The fixation mechanism comprises a frame 27 having a substantially symmetry of revolution and with a through-opening along the axis of revolution. The frame 27 is shaped to hold the sintered metallic material 13 for separating the first chamber 11 from the second chamber 12. For example, the sintered metallic material 13 may be in the form of a disk, this disk being supported by a cranked part provided on the internal periphery of the frame 27. The sample film F of material M is then placed on this sintered metallic material 13. For example, it would be possible to have a sample disk with a surface area larger than the surface area of the sintered metallic material 13, in order to entirely cover the sintered metallic material 13. In practice, the size of the sample film. F is of the order of 12 cm2.

Furthermore, seals are provided between the sintered metallic material 13 and the sample film F around the periphery of the sample film F, to obtain a perfect seal between the first chamber 11 and the second chamber 12. A clamping ring 28 bears in contact with the film F to compress the seals, and to make the joint between the first chamber 11 and the second chamber 12 leak tight. For example, an O-ring 29 and an indium seal 30 could be used.

An analysis means is connected to the second chamber 12 on the downstream side of the film F, this analysis means being adapted to monitor the downstream partial pressure of the permeant(s). The analysis means of the measurement device comprises a measurement enclosure 20 connected to the second chamber 12 through a valve 31 that can isolate the measurement enclosure 20 from the second chamber 12 if necessary. A vacuum is created in this measurement enclosure 20 by a pumping system comprising a primary pump 23 (i.e. a vacuum pump) and a secondary pump 22 (i.e. a high vacuum pump), which are preferably placed in series with each other. The measurement enclosure and the pumping system are connected through a valve 32.

Further, the analysis means comprises a residual gas analyser 21 located in the measurement enclosure 20 under a vacuum, and arranged so as to analyse the gases from the second chamber 12 with the best sensitivity, before they are pumped in by the pumps 22 and 23. For example, the analyser 21 could be a mass spectrometer placed within a measurement enclosure 20 in which a vacuum is created by a dry vacuum pump 23 and a turbopump 22 placed in series. For better sensitivity, the spectrometer is placed within the path of the gas flow between the second chamber 12 and the pumps 22 and 23. A pressure sensor 24 could also be provided to measure the total pressure inside the measurement enclosure 20.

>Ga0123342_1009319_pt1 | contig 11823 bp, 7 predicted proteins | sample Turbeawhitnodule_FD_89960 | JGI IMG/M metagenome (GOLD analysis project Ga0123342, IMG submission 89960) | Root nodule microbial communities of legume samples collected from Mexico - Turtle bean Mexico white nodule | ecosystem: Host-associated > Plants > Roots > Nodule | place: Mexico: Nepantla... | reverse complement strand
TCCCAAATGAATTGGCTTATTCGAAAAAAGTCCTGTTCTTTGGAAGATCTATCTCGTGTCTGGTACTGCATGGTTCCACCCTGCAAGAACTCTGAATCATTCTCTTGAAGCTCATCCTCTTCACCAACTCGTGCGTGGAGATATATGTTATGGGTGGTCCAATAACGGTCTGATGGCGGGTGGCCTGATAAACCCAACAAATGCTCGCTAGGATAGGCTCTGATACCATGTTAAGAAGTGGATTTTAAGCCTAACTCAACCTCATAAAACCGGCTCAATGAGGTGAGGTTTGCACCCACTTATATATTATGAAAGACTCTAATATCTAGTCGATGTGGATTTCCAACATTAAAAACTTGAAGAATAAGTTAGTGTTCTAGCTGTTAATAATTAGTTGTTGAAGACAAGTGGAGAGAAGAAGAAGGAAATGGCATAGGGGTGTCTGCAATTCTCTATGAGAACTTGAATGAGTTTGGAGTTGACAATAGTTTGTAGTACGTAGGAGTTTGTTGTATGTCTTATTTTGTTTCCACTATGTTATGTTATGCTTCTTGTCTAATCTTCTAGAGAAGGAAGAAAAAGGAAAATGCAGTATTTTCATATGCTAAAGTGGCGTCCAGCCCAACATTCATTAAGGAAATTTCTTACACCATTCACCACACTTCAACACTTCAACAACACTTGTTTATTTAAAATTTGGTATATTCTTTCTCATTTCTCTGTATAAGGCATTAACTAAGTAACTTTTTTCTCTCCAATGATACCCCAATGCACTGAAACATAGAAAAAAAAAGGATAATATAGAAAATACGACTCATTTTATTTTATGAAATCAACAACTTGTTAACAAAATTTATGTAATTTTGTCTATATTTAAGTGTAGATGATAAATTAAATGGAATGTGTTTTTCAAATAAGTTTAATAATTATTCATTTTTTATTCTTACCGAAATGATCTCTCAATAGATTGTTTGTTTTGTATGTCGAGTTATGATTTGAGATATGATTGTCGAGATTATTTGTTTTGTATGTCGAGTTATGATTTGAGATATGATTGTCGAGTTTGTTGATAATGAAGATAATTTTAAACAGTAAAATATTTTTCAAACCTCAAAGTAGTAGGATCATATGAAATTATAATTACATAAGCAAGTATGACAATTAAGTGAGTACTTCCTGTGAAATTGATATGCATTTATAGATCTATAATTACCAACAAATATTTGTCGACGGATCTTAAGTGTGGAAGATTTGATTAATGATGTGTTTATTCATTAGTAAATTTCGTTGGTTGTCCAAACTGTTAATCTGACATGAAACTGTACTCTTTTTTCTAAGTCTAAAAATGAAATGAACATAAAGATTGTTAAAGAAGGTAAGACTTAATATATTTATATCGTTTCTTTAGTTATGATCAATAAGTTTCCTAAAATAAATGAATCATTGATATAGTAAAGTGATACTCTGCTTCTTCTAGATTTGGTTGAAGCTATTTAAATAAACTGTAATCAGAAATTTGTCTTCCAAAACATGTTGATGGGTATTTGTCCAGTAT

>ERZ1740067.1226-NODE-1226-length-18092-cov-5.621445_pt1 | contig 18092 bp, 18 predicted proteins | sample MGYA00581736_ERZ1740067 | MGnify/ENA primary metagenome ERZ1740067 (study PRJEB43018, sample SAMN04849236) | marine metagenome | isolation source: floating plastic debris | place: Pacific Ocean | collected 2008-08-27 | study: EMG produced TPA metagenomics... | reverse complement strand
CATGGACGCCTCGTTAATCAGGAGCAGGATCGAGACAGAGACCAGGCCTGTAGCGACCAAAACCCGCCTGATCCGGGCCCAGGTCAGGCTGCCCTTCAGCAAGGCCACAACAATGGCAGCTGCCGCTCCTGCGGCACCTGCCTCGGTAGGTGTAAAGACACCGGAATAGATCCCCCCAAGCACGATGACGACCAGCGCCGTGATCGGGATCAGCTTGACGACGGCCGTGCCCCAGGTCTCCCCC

The mass spectrometer 21 that is used can only operate at low pressures, and therefore requires a measurement enclosure 20 under a secondary vacuum (of the order of 10−4 torr maximum). Consequently, the measurement enclosure 20 is permanently pumped with the pumps 22 and 23 during the transfer of gases by permeation through the sample film F. Thus, the partial pressure of each of the gases that permeated through the sample increases until it becomes stable when the permeation flow becomes equal to the pumped flow. The mass spectrometer 21 outputs a signal that is a current resulting from ionisation of atoms of a measured species, and is proportional to the partial pressure in this species. Since pumping is efficient and permeation through the samples is low, the stabilisation pressure is also very low such that it can be considered that the pressure on the downstream face of the sample film F remains practically zero over time. The flow of a permeant through the sample film F is therefore proportional to the partial pressure of the monitored permeant when the steady state is achieved. For extremely low permeation flows, closing the valve 32 enables a cumulative measurement within the limit of the total pressure fixed by the analysis means 21, namely of the order of −10−4 torr which makes it possible to respect the criterion that the downstream pressure should be negligible compared with the upstream pressure.

Starting from the permeation flow thus calculated, the permeability of the material M to the gas considered can be deduced by considering the thickness e of the sample film F.

Furthermore, the diffusion coefficient can be determined by examining the cumulated permeation flows over the entire experiment, using the known “time-lag” method. This method consists in tracing the cumulated permeation flows of a gas as a function of time, and making an extrapolation of the linear regression with zero cumulation starting from values corresponding to the steady state. The time TL obtained is directly related to the diffusion coefficient D by the following formula:

D = 2 6 · T L

The sensitivity of the measurements is determined by the residual pollution level of the mass monitored by spectrometry in the measurement enclosure 20 under a vacuum. Water H2O and oxygen O2, with mass numbers equal to 18 and 32 respectively, are naturally among the most important pollutants, but are the most important species for the study of permeation through a material M. This problem of residual pollution for water and for oxygen and also for other gases to be studied is overcome by making measurements using isotopic gases, for example such as deuterium (D2O) for water vapour with a mass number equal to 20, and oxygen 18 (18O2) for oxygen with a mass number equal to 36.